Just as most people were winding down after the stress of Christmas, petrol-heads all over the country prepared for one of the last events on the 2004 Motoring Calendar – the Erne Diff, held at St Angelo’s airport in Enniskillen.
Upon our arrival at 10am, there was already a large fleet of modified cars queuing outside the entrance. The PSNI presence seemed to be directed mostly towards controlling traffic, in an attempt to keep disruption to a minimum. I quickly abandoned my two passengers and made my way over to the entrance for the cars participating in the various areas of the show. Although I wasn’t entering the Show & Shine or the Diffing Arena, I decided to have a crack at the 1/4 mile Drag Strip – one of the first to be successfully run in Ireland. At £10 a run, a few entrants were unhappy at the cost, mentioning that Drag Strips in the rest of the UK are generally cheaper. However, not many venues can provide the quality of an Airport runway for a drag strip, so I happily handed over the money and made my way into the show.
A number of websites and stands were assembled, with a large selection of Ireland’s modified cars on show for spectators to browse around. There was a good variety on display – from body-kitted Civics to fully tuned Skylines. Nearby, a large circular area seemed to be drawing a lot of attention and upon closer inspection, this revealed itself to be the diffing arena. Even at this early hour, there was a large queue of eager pilots waiting at the entrance for their 5 minutes of tyre smoking – in everything from old Ford Sierras to the latest BMW M3’s. For those who were a little too eager, there was a friendly tractor driver standing by to help show them to the exit – as one Capri driver found out to his detriment
Aside from the Diffing and the Show & Shine, the main attraction of the day was of course, the Drag Strip – an event which anyone can enter, regardless of their car or experience. There were two 1/4 mile lanes, both with official rally timing equipment, and drivers lined up 2 at a time. This particular area attracted a fantastic crowd of spectators and the queue of cars waiting to enter was also encouraging. Again, the variety of cars and drivers entering was astonishing – from small-engined Vauxhalls through to fully tuned 600bhp Nissan Skylines; from local website members who were out to see if they could beat their mates, through to professional tuning firms such as OMA Performance. I settled for one run on the strip, but found that the poor weather made traction (particularly in high powered RWDs) almost impossible in first and second gear. Nevertheless, it was a great experience to try out and the times posted throughout the day made for debate later. Fastest of the day on the rain drenched strip was a silver Evo 5 pulling an awesome 12.64s quarter.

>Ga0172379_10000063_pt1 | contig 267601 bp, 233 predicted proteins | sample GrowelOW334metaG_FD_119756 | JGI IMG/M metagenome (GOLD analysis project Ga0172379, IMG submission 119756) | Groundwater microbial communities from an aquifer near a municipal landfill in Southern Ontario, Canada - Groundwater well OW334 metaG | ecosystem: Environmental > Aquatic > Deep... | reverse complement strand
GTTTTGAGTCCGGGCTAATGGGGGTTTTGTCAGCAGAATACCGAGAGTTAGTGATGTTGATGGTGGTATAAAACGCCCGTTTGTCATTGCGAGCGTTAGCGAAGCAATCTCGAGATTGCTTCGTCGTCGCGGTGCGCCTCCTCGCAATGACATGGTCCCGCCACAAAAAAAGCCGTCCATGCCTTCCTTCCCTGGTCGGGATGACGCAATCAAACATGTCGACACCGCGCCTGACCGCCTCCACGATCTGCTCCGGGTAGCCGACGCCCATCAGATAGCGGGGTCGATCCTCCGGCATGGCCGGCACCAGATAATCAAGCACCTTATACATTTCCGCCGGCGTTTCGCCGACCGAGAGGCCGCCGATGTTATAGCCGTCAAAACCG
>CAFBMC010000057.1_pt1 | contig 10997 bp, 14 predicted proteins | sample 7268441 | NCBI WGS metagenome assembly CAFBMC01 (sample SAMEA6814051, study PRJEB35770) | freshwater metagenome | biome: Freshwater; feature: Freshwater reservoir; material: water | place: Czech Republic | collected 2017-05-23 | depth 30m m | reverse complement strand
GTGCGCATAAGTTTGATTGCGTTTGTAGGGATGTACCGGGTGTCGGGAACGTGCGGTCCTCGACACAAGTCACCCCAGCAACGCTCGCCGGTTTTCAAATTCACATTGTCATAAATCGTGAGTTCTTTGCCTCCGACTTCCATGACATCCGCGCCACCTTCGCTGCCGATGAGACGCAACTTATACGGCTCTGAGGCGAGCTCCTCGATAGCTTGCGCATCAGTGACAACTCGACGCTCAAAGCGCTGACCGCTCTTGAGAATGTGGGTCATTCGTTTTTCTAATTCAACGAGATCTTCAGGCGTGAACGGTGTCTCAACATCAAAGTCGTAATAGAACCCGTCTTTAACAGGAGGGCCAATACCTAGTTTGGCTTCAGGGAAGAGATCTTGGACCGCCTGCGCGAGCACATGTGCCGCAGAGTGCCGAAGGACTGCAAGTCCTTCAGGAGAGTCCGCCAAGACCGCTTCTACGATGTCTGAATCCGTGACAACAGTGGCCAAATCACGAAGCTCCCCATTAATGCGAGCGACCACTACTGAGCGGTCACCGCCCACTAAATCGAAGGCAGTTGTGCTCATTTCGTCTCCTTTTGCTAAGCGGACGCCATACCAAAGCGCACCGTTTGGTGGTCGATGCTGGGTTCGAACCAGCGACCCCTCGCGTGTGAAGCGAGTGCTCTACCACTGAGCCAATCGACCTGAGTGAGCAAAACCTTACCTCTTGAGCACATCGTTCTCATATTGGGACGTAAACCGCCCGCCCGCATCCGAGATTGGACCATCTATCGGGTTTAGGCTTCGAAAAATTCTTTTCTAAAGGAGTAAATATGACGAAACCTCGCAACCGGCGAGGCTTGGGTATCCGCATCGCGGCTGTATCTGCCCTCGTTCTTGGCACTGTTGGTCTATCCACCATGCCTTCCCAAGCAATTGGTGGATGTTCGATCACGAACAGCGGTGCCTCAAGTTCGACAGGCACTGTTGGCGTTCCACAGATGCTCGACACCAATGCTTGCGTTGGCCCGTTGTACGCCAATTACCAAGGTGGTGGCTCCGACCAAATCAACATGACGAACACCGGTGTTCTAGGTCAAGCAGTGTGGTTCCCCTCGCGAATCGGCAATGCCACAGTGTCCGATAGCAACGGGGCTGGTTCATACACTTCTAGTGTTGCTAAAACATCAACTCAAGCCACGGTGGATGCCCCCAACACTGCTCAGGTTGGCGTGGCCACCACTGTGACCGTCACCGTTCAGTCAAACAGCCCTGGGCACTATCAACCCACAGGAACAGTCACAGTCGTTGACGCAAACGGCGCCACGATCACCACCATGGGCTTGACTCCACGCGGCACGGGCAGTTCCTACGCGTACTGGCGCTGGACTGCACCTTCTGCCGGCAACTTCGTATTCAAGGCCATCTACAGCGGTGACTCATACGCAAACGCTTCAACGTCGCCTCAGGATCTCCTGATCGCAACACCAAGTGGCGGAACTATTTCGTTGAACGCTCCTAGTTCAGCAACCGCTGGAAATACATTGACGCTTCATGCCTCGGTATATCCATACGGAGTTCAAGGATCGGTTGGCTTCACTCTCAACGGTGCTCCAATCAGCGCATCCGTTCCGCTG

As is always the case, the show was punctuated by other smaller attractions such as the Auto-testing. Overall, the general consensus from visitors to the show seemed to be overwhelmingly positive, with most remarking that only the poor weather let the show down slightly. It can be safely said that if the show was repeated in the summer – at the same venue and perhaps with better pricing for the drag strip – it would be even more successful and would prove itself a hard act to beat.